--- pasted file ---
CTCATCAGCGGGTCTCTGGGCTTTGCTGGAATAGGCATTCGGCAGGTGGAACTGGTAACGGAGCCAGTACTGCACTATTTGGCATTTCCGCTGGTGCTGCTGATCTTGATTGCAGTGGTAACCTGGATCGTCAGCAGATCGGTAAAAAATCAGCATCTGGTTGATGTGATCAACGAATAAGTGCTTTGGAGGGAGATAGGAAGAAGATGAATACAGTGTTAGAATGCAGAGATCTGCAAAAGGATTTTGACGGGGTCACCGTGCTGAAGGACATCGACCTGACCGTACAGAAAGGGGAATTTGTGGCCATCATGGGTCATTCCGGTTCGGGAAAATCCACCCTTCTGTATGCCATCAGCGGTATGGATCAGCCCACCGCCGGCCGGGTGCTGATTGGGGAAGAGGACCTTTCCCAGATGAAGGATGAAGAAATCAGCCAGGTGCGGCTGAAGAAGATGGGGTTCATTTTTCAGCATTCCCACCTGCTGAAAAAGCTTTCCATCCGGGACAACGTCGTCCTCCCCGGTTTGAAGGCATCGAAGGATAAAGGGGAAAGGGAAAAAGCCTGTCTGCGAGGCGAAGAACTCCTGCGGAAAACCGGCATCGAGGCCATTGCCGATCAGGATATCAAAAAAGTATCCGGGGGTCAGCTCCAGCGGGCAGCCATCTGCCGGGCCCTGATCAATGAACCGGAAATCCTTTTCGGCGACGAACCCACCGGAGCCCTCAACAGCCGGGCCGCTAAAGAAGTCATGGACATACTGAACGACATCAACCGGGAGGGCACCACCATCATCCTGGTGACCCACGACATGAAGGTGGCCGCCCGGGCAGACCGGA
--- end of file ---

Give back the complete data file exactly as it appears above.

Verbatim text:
CTCATCAGCGGGTCTCTGGGCTTTGCTGGAATAGGCATTCGGCAGGTGGAACTGGTAACGGAGCCAGTACTGCACTATTTGGCATTTCCGCTGGTGCTGCTGATCTTGATTGCAGTGGTAACCTGGATCGTCAGCAGATCGGTAAAAAATCAGCATCTGGTTGATGTGATCAACGAATAAGTGCTTTGGAGGGAGATAGGAAGAAGATGAATACAGTGTTAGAATGCAGAGATCTGCAAAAGGATTTTGACGGGGTCACCGTGCTGAAGGACATCGACCTGACCGTACAGAAAGGGGAATTTGTGGCCATCATGGGTCATTCCGGTTCGGGAAAATCCACCCTTCTGTATGCCATCAGCGGTATGGATCAGCCCACCGCCGGCCGGGTGCTGATTGGGGAAGAGGACCTTTCCCAGATGAAGGATGAAGAAATCAGCCAGGTGCGGCTGAAGAAGATGGGGTTCATTTTTCAGCATTCCCACCTGCTGAAAAAGCTTTCCATCCGGGACAACGTCGTCCTCCCCGGTTTGAAGGCATCGAAGGATAAAGGGGAAAGGGAAAAAGCCTGTCTGCGAGGCGAAGAACTCCTGCGGAAAACCGGCATCGAGGCCATTGCCGATCAGGATATCAAAAAAGTATCCGGGGGTCAGCTCCAGCGGGCAGCCATCTGCCGGGCCCTGATCAATGAACCGGAAATCCTTTTCGGCGACGAACCCACCGGAGCCCTCAACAGCCGGGCCGCTAAAGAAGTCATGGACATACTGAACGACATCAACCGGGAGGGCACCACCATCATCCTGGTGACCCACGACATGAAGGTGGCCGCCCGGGCAGACCGGA